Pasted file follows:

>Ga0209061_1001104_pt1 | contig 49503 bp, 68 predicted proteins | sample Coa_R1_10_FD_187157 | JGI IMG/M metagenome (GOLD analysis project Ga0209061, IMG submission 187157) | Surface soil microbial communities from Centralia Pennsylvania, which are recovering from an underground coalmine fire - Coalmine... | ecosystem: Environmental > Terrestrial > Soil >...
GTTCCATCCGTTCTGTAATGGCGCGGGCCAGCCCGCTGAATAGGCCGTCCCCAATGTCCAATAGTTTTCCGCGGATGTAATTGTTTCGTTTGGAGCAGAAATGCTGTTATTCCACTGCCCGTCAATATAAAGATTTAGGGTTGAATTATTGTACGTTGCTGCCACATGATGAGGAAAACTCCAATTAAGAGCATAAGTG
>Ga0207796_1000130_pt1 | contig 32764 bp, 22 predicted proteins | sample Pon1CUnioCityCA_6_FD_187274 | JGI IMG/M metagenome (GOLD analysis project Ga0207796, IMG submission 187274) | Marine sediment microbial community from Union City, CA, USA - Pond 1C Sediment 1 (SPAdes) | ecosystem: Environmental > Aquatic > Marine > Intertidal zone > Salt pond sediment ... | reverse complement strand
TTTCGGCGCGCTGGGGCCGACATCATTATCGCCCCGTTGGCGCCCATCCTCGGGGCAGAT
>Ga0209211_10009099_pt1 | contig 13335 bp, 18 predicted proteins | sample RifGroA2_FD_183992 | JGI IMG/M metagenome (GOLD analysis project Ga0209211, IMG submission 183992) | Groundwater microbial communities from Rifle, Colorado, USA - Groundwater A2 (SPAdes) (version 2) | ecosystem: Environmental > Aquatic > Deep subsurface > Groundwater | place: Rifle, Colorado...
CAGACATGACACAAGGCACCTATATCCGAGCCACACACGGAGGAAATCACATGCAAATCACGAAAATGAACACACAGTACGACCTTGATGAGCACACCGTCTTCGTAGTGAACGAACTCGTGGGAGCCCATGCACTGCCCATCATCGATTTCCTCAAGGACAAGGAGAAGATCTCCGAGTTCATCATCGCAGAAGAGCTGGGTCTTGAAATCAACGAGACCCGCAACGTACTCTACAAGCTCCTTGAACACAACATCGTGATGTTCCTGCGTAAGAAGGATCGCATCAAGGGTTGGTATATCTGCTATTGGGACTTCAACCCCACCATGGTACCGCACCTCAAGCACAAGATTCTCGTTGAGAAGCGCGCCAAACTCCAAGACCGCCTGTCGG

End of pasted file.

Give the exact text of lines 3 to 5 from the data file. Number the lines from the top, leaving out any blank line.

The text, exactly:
>Ga0207796_1000130_pt1 | contig 32764 bp, 22 predicted proteins | sample Pon1CUnioCityCA_6_FD_187274 | JGI IMG/M metagenome (GOLD analysis project Ga0207796, IMG submission 187274) | Marine sediment microbial community from Union City, CA, USA - Pond 1C Sediment 1 (SPAdes) | ecosystem: Environmental > Aquatic > Marine > Intertidal zone > Salt pond sediment ... | reverse complement strand
TTTCGGCGCGCTGGGGCCGACATCATTATCGCCCCGTTGGCGCCCATCCTCGGGGCAGAT
>Ga0209211_10009099_pt1 | contig 13335 bp, 18 predicted proteins | sample RifGroA2_FD_183992 | JGI IMG/M metagenome (GOLD analysis project Ga0209211, IMG submission 183992) | Groundwater microbial communities from Rifle, Colorado, USA - Groundwater A2 (SPAdes) (version 2) | ecosystem: Environmental > Aquatic > Deep subsurface > Groundwater | place: Rifle, Colorado...